The First Responder Network Authority (FirstNet) today delivered official notices to governors of states and territories, which started the 90-day clock for them to decide whether to opt in to the network and have AT&T, Inc., build their radio access networks (RANs), or attempt to contract to build and oversee RANs themselves. Governors have until Dec. 28 to make a decision. Twenty-four states or territories have opted in so far.
“If a state does not take any action on its updated State Plan by Dec. 28, the state will automatically opt in to the FirstNet network,” FirstNet noted in a news release today. “FirstNet will then issue a task order for AT&T to begin deploying the RAN portion of the network in the state.”
FirstNet posted final plans on an online portal last week (TR Daily, Sept. 19), but it could not deliver official notices of them to states and territories, which starts the 90-day clock for review, until getting RAN construction funding level determinations (FLDs) from the National Telecommunications and Information Administration, as required by the law that created FirstNet. The funding would be used for RAN construction by opt-out states.
NTIA released the FLDs publicly late this afternoon.
“To establish each FLD, NTIA used an estimate of the number of terrestrial sites (towers) in each State and territory necessary to achieve baseline coverage objectives based on National Institute of Standards and Technology technical modeling,” the agency said. “The FLD is a range of the grant amount a State may receive through the State Alternative Plan Program (SAPP) for radio access network (RAN) construction. The document … lists the current grant amount available and the maximum grant amount for each State. Any increase in the current grant amount available, up to the maximum grant amount for each State, will depend on the total amount available for the SAPP after all States have opted in or opted out. NTIA will provide updates to States on any increased grant amounts that are available on a monthly basis and no later than five days prior to the decision date. Details regarding the grant program will be provided in the upcoming SAPP Notice of Funding Opportunity.”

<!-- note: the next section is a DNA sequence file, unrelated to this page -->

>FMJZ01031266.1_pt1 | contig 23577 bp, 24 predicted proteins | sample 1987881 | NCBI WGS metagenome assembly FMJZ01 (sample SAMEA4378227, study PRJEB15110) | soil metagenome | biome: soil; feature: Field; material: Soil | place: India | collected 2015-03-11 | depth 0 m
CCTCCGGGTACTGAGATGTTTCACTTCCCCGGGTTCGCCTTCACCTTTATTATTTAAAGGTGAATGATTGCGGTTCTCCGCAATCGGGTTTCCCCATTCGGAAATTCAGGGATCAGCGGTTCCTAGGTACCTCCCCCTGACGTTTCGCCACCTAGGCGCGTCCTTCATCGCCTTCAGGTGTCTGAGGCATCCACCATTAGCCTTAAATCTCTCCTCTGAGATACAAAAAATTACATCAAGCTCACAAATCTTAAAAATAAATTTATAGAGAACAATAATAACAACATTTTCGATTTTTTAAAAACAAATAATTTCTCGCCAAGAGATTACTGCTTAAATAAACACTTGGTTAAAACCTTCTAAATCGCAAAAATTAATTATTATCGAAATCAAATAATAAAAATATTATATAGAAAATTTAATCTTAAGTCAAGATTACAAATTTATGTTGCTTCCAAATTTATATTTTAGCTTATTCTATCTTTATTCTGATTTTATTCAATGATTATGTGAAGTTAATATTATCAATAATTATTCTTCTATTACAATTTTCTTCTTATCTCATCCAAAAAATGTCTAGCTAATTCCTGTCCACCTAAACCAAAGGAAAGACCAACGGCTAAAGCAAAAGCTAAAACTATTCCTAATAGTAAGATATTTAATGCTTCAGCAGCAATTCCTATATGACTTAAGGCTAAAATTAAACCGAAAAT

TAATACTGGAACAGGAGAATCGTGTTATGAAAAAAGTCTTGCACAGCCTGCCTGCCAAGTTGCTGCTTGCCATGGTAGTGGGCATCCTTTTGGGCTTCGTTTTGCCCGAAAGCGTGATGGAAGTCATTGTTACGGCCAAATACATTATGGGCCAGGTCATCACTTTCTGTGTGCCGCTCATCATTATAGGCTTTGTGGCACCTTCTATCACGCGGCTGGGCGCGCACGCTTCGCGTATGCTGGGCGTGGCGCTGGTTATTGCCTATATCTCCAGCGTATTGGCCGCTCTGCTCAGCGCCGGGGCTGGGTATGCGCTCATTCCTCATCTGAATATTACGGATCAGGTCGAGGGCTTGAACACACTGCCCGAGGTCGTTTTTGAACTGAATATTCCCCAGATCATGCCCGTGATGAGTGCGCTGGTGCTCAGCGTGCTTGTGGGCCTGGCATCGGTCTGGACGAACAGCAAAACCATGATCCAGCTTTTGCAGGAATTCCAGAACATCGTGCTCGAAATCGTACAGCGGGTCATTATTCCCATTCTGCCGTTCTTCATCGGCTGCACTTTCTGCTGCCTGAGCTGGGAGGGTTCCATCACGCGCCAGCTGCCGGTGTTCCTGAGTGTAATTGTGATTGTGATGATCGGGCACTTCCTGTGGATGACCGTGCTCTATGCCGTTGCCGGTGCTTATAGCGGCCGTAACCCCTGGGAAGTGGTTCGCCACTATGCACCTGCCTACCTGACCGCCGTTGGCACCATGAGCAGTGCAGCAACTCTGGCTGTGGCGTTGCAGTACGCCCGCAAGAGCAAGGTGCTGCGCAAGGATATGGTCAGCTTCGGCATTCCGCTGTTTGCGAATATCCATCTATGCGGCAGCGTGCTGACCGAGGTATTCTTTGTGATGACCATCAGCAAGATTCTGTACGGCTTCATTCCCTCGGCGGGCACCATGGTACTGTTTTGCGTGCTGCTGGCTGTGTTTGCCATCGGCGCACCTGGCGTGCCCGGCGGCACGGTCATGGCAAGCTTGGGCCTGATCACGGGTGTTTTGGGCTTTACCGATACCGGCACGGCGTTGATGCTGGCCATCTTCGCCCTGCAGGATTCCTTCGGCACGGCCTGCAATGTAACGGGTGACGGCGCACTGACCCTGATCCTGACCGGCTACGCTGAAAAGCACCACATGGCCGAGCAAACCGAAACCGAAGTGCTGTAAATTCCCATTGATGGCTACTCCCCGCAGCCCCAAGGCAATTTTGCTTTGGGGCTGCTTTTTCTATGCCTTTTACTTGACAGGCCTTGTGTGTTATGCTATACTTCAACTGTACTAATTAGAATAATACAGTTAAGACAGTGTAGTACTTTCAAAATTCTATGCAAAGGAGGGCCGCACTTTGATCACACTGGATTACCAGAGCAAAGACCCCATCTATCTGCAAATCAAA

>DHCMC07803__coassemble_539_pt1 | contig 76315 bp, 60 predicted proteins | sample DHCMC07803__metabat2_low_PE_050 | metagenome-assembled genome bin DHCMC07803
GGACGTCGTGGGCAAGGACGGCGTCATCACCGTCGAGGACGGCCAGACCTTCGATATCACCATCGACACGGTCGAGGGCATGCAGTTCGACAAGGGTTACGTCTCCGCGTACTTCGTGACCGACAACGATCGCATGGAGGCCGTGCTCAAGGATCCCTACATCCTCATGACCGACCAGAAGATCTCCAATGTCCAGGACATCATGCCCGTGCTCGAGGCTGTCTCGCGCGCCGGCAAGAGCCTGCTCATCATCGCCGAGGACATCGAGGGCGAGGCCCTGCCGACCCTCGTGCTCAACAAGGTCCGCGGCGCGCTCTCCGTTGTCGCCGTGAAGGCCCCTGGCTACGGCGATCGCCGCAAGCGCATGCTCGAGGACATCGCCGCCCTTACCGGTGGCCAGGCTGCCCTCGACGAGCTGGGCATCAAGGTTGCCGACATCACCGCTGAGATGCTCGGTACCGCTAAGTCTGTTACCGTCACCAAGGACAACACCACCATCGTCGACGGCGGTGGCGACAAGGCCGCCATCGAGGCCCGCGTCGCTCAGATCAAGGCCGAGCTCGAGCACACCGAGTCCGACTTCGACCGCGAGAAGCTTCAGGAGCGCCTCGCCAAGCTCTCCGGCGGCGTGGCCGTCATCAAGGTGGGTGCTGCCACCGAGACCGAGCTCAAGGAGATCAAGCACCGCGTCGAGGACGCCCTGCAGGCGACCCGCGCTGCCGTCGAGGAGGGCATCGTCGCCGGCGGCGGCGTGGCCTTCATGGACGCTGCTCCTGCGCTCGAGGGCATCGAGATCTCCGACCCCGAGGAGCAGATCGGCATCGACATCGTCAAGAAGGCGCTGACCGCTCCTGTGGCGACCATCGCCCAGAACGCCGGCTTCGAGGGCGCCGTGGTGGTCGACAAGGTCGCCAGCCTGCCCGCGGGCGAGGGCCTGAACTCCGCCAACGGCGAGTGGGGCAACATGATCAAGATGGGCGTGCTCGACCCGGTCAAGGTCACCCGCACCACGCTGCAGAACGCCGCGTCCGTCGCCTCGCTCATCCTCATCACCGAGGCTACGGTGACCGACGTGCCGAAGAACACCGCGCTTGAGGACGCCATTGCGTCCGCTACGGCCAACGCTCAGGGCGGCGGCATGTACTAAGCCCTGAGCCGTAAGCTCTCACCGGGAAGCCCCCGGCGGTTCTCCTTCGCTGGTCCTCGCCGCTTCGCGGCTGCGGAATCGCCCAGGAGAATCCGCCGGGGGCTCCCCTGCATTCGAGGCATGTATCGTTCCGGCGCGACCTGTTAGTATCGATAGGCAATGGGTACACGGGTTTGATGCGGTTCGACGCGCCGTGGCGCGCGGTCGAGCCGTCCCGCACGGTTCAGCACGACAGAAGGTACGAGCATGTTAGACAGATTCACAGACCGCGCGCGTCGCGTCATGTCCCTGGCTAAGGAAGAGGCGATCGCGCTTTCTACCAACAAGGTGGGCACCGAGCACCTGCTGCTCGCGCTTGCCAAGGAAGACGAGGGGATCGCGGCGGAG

The FLDs ranged from the $674,312 currently available for American Samoa, which has a maximum grant amount of $842,890, to the nearly $361.0 million currently available for Texas, which has a maximum grant amount of $451.2 million. Texas has already opted in. Rounding out the top 5 are California: ($331.9 million to $414.8 million, Illinois ($290.2 million to $362.7 million), Florida, ($239.2 million to $299.0 million), and New York ($171.3 million to $214.1 million).
An NTIA spokesman said that NTIA has worked to ensure that states and territories that opt out get the maximum RAN construction grant, as long as it can ensure there is sufficient funding in the Network Construction Fund to cover costs.
“These plans will unlock innovation and create next-generation tools to help first responders save lives and protect communities across the U.S.,” FirstNet Chief Executive Officer Mike Poth said in a statement today. “As the governors look to make their decisions, we will continue to work closely with the states to ensure the network meets the needs of their first responders.”
“Connectivity underlies everything first responders do,” said Chris Sambar, senior vice president-FirstNet for AT&T, Inc. “That’s why they’ve spent years advocating for access to modern communications capabilities. We’re honored so many U.S. states and territories have already entrusted us to make these life-saving tools available to their first responders. We look forward to continuing to work with states and territories as they make decisions on how to best deliver the most important public safety innovation of their lifetime.”
FirstNet and AT&T are still in discussions with the territories of Guam, American Samoa, and the Mariana Islands, which did not receive initial plans in June or final plans last week.– Paul Kirby, email@example.com